Friday, April 17, 2009

"Fooled by Randomness", Nassim Nicholas Taleb

Being a hero does not necessarily mean such an extreme act as getting killed in battle or taking one's life - the latter is only recommended in a narrow set of circumstances and considered cowardly otherwise. Having control over randomness can be expressed in the manner in which one acts in the small and the large. Recall that epic heroes were judged by their actions, not by the results. No matter how sophisticated our choices, how good we are at dominating the odds, randomness will have the last word. We are only left with dignity as a solution - dignity defined as the execution of a protocol of behavior that does not depend on the immediate circumstance. It may not be the optimal one, but it certainly is the one that makes us feel best. Grace under pressure for example.


Start stressing personal elegance at your next misfortune. Exhibit sapere vivere ("know how to live") in all circumstances.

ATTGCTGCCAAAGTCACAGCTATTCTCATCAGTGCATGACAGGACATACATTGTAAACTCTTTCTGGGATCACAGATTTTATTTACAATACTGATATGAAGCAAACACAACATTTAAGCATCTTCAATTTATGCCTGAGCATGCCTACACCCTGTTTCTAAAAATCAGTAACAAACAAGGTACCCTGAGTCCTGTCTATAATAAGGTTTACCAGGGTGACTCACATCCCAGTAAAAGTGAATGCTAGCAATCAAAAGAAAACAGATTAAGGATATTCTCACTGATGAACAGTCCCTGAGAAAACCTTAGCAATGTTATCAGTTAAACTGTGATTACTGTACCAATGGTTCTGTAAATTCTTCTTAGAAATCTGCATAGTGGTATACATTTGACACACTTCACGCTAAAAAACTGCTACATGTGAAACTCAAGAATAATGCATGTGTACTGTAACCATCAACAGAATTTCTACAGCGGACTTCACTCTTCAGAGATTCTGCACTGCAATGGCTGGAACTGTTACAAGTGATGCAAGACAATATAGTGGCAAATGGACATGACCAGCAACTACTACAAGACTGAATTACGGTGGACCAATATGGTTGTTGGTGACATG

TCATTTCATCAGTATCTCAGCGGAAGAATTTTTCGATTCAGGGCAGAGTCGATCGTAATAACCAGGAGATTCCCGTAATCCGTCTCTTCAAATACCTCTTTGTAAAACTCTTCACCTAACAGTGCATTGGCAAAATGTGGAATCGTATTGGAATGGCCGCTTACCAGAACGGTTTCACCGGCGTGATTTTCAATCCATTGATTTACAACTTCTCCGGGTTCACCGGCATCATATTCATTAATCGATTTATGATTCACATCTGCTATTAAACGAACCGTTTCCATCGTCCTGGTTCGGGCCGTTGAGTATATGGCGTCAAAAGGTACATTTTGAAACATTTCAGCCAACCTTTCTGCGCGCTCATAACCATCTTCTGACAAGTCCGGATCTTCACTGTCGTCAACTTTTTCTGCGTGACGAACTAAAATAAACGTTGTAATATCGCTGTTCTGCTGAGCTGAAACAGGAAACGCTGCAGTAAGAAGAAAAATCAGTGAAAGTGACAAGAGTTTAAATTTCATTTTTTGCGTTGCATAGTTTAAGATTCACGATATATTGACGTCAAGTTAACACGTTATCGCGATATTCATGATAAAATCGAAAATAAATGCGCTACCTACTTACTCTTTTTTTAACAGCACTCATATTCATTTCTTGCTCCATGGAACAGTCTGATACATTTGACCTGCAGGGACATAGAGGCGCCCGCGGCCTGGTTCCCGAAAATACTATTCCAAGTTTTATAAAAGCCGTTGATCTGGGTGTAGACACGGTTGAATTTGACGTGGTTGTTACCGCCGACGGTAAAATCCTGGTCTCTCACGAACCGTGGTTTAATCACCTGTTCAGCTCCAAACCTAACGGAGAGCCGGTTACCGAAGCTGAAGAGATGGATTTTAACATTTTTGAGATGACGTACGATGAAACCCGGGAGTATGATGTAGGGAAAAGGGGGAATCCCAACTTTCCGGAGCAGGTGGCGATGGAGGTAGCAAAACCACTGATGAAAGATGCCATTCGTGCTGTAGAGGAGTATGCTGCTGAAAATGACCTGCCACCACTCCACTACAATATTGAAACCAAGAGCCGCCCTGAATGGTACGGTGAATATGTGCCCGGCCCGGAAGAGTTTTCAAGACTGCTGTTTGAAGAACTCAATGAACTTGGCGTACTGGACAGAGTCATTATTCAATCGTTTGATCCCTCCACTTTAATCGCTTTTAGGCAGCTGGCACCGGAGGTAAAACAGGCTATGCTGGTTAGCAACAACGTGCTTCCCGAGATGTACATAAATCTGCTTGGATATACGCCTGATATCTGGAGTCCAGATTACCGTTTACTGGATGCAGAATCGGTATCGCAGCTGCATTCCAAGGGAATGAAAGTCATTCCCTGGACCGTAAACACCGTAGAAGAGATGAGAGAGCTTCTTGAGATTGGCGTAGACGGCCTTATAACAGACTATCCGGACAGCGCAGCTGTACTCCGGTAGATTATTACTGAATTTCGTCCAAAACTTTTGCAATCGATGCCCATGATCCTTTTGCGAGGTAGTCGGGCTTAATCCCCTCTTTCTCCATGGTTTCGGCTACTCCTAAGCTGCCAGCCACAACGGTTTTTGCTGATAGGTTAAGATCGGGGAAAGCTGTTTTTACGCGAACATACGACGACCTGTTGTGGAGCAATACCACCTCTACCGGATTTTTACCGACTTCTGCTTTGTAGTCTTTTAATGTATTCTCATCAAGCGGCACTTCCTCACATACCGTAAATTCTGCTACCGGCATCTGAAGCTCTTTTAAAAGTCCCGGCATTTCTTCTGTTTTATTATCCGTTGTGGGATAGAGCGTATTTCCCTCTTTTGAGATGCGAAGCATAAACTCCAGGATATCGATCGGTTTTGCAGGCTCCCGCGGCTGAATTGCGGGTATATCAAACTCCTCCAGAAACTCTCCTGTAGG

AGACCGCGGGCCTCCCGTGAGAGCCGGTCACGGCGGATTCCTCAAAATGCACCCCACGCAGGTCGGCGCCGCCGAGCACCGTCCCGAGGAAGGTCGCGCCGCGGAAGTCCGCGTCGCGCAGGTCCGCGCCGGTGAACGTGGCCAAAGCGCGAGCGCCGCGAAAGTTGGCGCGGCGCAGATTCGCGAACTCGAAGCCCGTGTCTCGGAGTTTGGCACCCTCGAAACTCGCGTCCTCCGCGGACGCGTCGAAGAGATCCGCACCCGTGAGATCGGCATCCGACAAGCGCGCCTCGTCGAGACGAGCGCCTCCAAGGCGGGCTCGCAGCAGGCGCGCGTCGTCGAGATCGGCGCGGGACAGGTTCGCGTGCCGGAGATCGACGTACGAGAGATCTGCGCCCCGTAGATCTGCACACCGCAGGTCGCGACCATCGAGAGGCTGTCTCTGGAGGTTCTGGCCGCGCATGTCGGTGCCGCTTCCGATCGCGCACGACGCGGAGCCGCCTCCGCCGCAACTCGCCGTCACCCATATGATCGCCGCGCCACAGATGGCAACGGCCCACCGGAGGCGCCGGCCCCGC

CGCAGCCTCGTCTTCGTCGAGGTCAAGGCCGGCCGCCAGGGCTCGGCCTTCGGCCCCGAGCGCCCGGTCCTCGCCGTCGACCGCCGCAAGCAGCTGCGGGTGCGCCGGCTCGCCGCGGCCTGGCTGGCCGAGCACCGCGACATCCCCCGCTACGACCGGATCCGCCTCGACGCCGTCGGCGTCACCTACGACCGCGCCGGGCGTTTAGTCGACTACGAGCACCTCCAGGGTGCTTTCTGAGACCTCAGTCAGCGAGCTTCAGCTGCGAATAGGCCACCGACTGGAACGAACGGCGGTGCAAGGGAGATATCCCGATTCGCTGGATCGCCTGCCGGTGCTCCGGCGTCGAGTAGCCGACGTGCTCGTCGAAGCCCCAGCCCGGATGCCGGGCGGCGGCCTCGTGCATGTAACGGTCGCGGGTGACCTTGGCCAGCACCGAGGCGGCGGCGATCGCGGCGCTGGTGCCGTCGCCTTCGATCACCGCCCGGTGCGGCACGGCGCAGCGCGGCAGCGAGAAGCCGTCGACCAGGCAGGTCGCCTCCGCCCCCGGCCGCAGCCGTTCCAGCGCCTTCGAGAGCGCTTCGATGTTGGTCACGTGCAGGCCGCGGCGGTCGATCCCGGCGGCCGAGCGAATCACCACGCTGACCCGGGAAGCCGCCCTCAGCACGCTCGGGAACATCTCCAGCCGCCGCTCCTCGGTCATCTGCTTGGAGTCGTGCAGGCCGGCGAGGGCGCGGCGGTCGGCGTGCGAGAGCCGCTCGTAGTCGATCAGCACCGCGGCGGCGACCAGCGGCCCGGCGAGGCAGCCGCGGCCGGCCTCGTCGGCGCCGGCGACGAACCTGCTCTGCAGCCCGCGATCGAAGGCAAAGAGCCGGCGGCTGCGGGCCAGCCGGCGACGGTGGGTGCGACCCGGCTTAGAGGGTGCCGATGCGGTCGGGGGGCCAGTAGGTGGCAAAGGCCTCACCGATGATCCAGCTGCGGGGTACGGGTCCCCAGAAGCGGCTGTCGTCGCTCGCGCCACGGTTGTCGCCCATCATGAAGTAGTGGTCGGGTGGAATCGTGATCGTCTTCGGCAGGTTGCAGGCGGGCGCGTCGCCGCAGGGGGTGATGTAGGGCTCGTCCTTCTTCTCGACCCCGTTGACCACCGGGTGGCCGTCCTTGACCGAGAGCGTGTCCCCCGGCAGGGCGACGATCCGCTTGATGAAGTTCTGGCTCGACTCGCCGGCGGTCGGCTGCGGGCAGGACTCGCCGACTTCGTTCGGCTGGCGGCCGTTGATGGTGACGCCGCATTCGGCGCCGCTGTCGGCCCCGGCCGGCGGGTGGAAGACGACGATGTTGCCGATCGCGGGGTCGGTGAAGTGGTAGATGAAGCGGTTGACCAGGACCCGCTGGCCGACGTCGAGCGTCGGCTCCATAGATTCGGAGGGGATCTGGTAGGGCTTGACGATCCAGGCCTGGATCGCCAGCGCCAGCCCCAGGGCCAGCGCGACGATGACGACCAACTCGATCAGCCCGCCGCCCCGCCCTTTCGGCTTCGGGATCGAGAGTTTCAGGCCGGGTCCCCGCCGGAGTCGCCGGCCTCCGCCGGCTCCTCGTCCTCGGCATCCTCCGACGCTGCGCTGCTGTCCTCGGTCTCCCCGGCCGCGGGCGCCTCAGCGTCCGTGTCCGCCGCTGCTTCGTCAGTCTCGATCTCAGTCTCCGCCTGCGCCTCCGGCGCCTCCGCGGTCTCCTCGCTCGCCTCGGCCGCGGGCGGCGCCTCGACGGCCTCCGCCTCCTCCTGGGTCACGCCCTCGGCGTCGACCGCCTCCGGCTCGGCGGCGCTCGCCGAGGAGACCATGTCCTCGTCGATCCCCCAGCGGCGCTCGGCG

Dress at your best on your execution day (shave carefully); try to leave a good impression on the death squad by standing erect and proud. Try not to play victim when diagnosed with cancer (hide it from others and only share the information with the doctor - it will avert the platitudes and nobody will treat you like a victim worthy of their pity; in addition, the dignified attitude will make both defeat and victory fee equally heroic). Be extremely courteous to your assistant when you lose money (as a trader). Try not to blame others for your fate, even if they deserve the blame. Never exhibit any self-pity, even if your significant other bolts with the handsome ski instructor or the younger aspiring model. Do not complain. If you suffer from a benign version of the "attitude problem," do not start playing nice guy if your business dries up.

The only article Lady Fortuna has no control over is your behavior. Good luck.



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